Turkey’s interest rate dilemma
by Aslihan Gedik
Last year was extremely challenging for Turkey. The country, having come under terror attacks by the Kurdistan Workers’ Party for decades, is now dealing with the militants targeting civilians in major cities. It is also increasingly threatened by Isis.
All of this is in addition to the attempted military coup of 15 July 2016. This brought the country into a state of emergency that is still in place. The next major step is the constitutional referendum on 16 April.
The Turkish lira has depreciated by more than 20% since November’s US presidential election. Most of the depreciation reflects Turkey’s high sensitivity to fluctuations in global financial conditions and low oil prices. Recent weakness has been driven by market concerns about the Central Bank of the Republic of Turkey’s (TCMB) policy intentions. In practice, however, the TCMB has the means to stabilise the lira.
Most of the flows out of lira-denominated assets are driven by return considerations, and can be addressed by raising interest rates. However, the authorities prefer a weaker real exchange rate, which would put the economy on a more solid external footing. Hence the reluctance to tighten policy. Given that Turkey needs to reduce its dependence on external borrowing, such a strategy seems plausible. This suggests that we will see more decisive action from the monetary authorities once the lira is deemed weak enough.
Decisive action from monetary authorities
The lira is now 30% undervalued compared with fair-value estimates. It is hard to see why this should not be sufficient to encourage monetary action. With the exception of the 2001 Turkish banking crisis, this is the lira’s weakest level in real terms in 20 years.
Although a short-term appreciation is likely to be necessary to stabilise local flows, it is hard to argue that the lira would need to weaken much further still. Interest rates would have to rise temporarily by at least 2-2.5 percentage points to stabilise the exchange rate, and would have to remain at around 10%-11% until inflation began to fall.
Rates will have to rise sharply, but should subsequently ease fairly quickly. The Taylor rule, which estimates the sensitivity of interest rates to changes in economic conditions, suggests that rates will have to rise to close to 11% to stabilise the lira and then fall towards 9.5% by year-end to reflect tighter global financial conditions.
Lira stabilisation using rates
This tightening could be delivered by increases in the main policy rate and a widening of the interest rate corridor. The nature of the flows that lead to depreciation is still returns-driven, and hence can be stabilised using rates. This is consistent with the pricing in the sovereign credit default swap market and in the equity market in local currency, which have been relatively stable.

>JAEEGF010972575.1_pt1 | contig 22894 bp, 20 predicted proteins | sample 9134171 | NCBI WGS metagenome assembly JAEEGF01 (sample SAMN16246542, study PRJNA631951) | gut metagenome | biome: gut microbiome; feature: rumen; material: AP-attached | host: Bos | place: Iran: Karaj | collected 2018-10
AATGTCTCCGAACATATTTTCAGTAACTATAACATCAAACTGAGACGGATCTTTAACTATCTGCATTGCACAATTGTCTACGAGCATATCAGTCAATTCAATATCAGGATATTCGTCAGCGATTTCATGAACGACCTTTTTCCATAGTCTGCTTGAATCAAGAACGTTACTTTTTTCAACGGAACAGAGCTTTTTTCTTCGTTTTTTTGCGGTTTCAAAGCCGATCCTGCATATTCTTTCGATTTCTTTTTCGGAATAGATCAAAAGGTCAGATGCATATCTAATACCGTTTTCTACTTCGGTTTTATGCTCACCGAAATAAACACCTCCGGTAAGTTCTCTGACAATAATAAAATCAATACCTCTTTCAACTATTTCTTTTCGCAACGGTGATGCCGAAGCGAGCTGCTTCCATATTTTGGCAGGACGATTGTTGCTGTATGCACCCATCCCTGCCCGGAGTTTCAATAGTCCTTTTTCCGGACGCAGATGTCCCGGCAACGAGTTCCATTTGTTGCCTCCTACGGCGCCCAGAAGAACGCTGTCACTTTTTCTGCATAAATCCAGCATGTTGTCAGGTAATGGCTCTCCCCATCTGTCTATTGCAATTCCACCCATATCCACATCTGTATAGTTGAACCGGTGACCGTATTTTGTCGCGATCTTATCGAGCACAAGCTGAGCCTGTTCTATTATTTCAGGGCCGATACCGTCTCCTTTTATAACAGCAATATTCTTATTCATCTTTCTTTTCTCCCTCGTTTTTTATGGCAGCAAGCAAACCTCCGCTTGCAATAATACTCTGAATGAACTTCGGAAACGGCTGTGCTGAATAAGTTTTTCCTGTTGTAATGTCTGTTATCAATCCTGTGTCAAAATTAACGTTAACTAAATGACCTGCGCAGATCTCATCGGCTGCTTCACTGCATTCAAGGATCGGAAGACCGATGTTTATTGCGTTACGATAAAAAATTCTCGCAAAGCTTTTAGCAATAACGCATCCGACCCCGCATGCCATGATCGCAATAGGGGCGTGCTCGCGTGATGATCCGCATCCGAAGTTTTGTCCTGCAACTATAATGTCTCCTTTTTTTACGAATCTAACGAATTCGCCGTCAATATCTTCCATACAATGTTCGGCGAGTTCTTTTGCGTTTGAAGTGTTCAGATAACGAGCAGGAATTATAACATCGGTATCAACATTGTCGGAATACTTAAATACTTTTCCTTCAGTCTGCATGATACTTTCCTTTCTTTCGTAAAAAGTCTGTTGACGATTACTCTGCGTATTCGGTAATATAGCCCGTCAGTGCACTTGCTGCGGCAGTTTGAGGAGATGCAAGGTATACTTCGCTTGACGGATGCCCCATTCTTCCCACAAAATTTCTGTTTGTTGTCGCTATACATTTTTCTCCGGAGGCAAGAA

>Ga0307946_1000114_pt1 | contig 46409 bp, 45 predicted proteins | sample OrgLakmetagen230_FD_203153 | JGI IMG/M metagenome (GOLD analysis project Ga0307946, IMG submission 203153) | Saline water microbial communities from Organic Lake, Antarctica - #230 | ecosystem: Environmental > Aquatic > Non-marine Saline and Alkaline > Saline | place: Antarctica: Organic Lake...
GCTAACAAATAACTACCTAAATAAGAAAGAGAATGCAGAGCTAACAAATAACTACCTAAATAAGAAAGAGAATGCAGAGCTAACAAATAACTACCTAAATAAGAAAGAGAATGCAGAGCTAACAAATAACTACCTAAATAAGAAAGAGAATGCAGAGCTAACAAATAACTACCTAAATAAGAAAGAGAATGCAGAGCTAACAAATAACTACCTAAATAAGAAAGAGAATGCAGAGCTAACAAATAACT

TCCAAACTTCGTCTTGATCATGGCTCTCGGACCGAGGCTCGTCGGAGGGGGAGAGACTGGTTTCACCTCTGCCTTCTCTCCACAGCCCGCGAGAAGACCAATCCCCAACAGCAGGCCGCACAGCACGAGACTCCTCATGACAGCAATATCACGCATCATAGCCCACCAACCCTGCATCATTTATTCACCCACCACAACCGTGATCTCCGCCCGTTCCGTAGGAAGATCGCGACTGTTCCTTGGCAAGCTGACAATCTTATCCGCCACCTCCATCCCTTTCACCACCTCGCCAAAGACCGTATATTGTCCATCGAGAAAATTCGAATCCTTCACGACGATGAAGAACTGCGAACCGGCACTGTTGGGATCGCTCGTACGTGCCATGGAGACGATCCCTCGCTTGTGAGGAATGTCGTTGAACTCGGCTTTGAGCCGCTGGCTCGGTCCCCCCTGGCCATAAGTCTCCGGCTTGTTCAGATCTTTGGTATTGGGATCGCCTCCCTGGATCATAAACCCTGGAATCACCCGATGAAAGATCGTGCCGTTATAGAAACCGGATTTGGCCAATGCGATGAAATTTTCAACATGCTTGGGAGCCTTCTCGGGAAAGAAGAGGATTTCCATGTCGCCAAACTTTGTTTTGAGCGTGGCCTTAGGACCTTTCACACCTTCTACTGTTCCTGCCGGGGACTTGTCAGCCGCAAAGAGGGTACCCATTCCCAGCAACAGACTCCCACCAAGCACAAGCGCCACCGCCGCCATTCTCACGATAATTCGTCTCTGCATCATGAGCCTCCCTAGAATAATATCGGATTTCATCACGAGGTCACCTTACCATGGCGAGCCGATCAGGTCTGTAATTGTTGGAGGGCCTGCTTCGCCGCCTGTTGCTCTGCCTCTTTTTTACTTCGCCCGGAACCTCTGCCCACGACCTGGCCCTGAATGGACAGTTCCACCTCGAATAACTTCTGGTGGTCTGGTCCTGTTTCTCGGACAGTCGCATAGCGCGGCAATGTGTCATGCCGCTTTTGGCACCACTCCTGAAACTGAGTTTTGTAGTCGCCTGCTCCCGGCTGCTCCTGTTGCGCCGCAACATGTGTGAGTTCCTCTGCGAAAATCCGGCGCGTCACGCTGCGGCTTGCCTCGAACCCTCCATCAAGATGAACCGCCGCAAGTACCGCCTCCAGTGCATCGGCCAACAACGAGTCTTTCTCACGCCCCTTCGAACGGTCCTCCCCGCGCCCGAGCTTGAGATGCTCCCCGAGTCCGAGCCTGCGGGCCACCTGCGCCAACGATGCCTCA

This view is consistent with the intra-week response of the lira, which fell sharply when the TCMB injected dollar liquidity while government officials were restating their opposition to higher interest rates. The currency then stabilised when the central bank did not open its seven-day repo auction. The Bank’s inaction raised the average cost of funding, and indicates that the TCMB could tighten policy if needed.
Given the size of the shocks to the economy, Turkey’s growth outlook is, at best, uncertain. Additionally, the Turkish Statistical Institute has published revised GDP figures. According to the revisions, Turkey’s national savings rate is significantly higher than previously thought, arguably facilitating the adjustment of the current account towards a sustainable level.
The sharp slowdown in domestic demand, coupled with the much weaker exchange rate, should result in a much-reduced current account deficit. While the size of that improvement is dependent on the potential for a recovery in tourism revenue, the deficit is expected to fall to 3% of GDP.
Globally, Donald Trump’s win in the US presidential election has introduced much economic and policy uncertainty. Following years of abundant liquidity and positive external conditions that have benefited Turkey’s current account position since mid-2014, the external environment is becoming negative.
Accordingly, Turkey will confront at least two external shocks in 2017: a potential 25% rise in oil prices, and a secular shift in global capital flows towards developed markets. This points to a wider current account deficit next year coupled with higher financing costs.
State of emergency
Domestic conditions are similarly unsympathetic. The state-of-emergency conditions and purge of coup-plotters are blurring Turkey’s investment and consumption outlook. This is in addition to rising political volatility ahead of the public referendum on transforming Ankara’s parliamentary system into an executive presidency.
Relations with the European Union have been strained, as illustrated by the European parliament’s non-binding vote in November 2016 to freeze Turkey’s accession talks.
External pressures, a rising inflation differential against trading partners, the absence of geopolitical clarity, and a wider current account deficit all point to further lira volatility in 2017.
Aslihan Gedik is a Deputy General Manager of the OYAK Anker Bank. Back